Lozells road changes on the way says transport boss Waseem Zaffar on walking tour
Cllr Waseem Zaffar knows he won't and can't please everyone - but he's determined to press on with plans to revolutionise the traffic flow in his local Lozells ward. No longer will the side streets be the domain of the car thanks to his new breed of Low Traffic Neighbourhoods (LTNs) Instead, says the city council's cabinet member for transport, they will become safer, cleaner, happier places like the streets he grew up in.
"I don't expect children will be able to play out on the streets like I used to do as a child," he says, painting a picture of his mates having a knock-up at cricket opposite his childhood home.Access to the New Testament Church of God on George Street is set to be made one way only (Image: Darren Quinton / Birmingham Live)
"But I hope parents will feel safer so that they will walk their children to school in future. "Too many car journeys in Birmingham are (unnecessarily) short - if we could just halve that number, think of the difference that would make for the quality of air and quality of life." Although plans were originally published on a consultation site online on July 24, they were removed when Cllr Zaffar posted a video on YouTube on August 4
One of the new plans featured in that video was posted on to the consultation site on August 17.Flowers on Frances Road which Cllr Waseem Zaffar turned into a one-way road after first being elected to the council in 2011 (Image: Darren Quinton / Birmingham Live)
We are meeting at the corner of Lozells Road and Frances Road, a symbolic decision on his part given that one of the first things he achieved after first becoming a councillor in 2011 was to turn the latter into a one-way street with no-nonsense no entry signs facing the B4144 high street. If Cllr Zaffar can replicate that kind of thinking on many of the other side streets off Lozells Road, he feels the area will be a much better place. As we walk down Carpenters Road towards a quite spectacular view of the BT Tower - stunningly framed by two mature trees - it's hard to disagree that the world would be a much better world without so many cars clogging up the streets.Cllr Waseem Zaffar on Carpenters Road, Lozells which looks set to become one way towards Lozells Road from Wills Street, and in this direction - from Wills Street down to the B4515 Nursery Road (Image: Darren Quinton / Birmingham Live)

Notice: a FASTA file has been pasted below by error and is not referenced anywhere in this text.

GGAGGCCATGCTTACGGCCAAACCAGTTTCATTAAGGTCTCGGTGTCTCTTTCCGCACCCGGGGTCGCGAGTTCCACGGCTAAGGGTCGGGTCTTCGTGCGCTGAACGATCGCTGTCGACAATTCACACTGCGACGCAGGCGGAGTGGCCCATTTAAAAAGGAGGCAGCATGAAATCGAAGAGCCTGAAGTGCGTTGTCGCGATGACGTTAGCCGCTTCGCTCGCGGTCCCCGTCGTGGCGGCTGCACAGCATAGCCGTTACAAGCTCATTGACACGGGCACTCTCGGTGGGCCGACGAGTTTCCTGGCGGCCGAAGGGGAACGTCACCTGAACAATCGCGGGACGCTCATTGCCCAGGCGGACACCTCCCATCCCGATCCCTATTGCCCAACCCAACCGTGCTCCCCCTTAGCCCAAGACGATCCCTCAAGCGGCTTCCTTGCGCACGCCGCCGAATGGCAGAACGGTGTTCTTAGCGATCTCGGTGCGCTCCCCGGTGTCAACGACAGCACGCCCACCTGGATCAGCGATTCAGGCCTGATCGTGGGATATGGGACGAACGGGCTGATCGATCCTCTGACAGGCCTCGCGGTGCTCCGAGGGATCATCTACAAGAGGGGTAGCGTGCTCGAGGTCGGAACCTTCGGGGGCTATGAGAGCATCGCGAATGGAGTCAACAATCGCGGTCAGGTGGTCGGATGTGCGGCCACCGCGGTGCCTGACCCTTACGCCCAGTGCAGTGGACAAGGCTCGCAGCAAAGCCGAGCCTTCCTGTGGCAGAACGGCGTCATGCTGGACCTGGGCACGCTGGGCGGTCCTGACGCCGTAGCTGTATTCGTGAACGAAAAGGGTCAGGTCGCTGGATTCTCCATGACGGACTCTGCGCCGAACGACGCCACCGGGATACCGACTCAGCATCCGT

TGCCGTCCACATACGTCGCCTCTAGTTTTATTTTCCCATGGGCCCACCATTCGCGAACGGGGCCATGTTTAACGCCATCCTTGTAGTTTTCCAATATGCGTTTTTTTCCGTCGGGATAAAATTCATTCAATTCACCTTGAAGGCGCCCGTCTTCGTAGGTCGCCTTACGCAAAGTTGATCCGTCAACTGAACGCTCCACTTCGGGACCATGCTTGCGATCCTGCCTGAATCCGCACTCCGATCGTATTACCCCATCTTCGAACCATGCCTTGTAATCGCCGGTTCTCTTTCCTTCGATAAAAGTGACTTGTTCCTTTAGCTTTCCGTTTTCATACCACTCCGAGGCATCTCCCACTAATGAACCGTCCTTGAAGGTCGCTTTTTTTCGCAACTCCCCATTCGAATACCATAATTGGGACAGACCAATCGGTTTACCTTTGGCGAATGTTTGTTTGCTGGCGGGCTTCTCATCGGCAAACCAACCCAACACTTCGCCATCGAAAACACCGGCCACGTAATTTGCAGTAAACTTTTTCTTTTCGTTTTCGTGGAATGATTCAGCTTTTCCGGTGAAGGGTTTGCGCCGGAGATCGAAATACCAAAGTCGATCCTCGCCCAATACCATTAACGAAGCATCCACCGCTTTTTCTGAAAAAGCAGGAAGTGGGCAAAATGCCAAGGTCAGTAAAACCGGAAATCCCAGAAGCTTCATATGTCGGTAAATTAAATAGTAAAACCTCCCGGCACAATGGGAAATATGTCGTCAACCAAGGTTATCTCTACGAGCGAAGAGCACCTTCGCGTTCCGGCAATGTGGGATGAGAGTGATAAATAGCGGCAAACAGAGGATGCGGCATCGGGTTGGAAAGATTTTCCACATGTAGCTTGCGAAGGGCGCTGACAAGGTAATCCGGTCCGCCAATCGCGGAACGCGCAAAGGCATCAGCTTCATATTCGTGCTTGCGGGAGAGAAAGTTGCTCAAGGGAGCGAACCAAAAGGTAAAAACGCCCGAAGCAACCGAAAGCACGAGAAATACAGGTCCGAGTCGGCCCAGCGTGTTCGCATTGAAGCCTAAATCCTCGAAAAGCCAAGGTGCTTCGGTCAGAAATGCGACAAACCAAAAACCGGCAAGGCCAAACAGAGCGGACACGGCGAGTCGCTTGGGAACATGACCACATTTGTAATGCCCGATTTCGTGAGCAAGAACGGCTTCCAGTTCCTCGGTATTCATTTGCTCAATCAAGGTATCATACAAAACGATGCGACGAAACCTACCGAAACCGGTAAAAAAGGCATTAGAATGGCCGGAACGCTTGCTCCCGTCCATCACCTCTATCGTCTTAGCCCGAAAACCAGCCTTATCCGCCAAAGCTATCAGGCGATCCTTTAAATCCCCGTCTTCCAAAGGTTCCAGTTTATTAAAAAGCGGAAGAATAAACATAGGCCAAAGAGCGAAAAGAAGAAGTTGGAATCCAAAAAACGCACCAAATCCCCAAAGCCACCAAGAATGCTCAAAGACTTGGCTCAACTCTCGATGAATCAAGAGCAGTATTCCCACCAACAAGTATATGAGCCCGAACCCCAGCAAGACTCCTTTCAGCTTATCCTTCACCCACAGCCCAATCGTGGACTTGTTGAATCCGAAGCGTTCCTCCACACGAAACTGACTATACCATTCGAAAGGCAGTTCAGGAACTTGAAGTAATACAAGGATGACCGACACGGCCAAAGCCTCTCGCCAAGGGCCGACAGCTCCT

Non-local traffic will still be able to drive along the local main roads, Cllr Zaffar says on the day new plans have been published online to replace those posted on July 24.
Those original plans were removed by August 4, the day when Cllr Zaffar introduced two rather different maps in a five-minute, 800-word home video posted that night on YouTube. Today, he hopes his new measures will mean drivers are much less likely to use side streets as "rat runs". Businesses would not suffer, he insists, and not only would there be more floral displays in the neighbourhood, some pockets of long term litter might even be picked up, too.Cllr Waseem Zaffar, cabinet member for transport and environment, wants to make Carpenters Road, Lozells one way along with other nearby streets (Image: Darren Quinton / Birmingham Live)
So off we go on our walk, with BirminghamLive not having seen the new plans at the time - they've seemingly published just when I was travelling over to Lozells.